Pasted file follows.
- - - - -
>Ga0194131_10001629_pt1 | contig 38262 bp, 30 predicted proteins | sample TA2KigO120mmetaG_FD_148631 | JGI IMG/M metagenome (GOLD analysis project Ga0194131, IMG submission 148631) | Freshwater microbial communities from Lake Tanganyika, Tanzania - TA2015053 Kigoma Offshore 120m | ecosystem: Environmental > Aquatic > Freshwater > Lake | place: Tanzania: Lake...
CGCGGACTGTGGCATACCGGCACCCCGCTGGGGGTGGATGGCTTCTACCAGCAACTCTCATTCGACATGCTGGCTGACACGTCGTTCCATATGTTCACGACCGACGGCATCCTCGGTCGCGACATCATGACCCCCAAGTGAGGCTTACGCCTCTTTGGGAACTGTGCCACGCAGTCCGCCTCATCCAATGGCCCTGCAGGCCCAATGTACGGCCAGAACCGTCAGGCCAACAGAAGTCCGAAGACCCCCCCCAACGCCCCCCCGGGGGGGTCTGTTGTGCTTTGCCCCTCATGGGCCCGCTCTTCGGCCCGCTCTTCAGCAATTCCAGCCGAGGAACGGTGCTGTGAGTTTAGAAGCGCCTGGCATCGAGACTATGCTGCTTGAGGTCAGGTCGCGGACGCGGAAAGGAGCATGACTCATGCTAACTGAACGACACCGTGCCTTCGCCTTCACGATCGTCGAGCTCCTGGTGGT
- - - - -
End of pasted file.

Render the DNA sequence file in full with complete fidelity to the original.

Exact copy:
>Ga0194131_10001629_pt1 | contig 38262 bp, 30 predicted proteins | sample TA2KigO120mmetaG_FD_148631 | JGI IMG/M metagenome (GOLD analysis project Ga0194131, IMG submission 148631) | Freshwater microbial communities from Lake Tanganyika, Tanzania - TA2015053 Kigoma Offshore 120m | ecosystem: Environmental > Aquatic > Freshwater > Lake | place: Tanzania: Lake...
CGCGGACTGTGGCATACCGGCACCCCGCTGGGGGTGGATGGCTTCTACCAGCAACTCTCATTCGACATGCTGGCTGACACGTCGTTCCATATGTTCACGACCGACGGCATCCTCGGTCGCGACATCATGACCCCCAAGTGAGGCTTACGCCTCTTTGGGAACTGTGCCACGCAGTCCGCCTCATCCAATGGCCCTGCAGGCCCAATGTACGGCCAGAACCGTCAGGCCAACAGAAGTCCGAAGACCCCCCCCAACGCCCCCCCGGGGGGGTCTGTTGTGCTTTGCCCCTCATGGGCCCGCTCTTCGGCCCGCTCTTCAGCAATTCCAGCCGAGGAACGGTGCTGTGAGTTTAGAAGCGCCTGGCATCGAGACTATGCTGCTTGAGGTCAGGTCGCGGACGCGGAAAGGAGCATGACTCATGCTAACTGAACGACACCGTGCCTTCGCCTTCACGATCGTCGAGCTCCTGGTGGT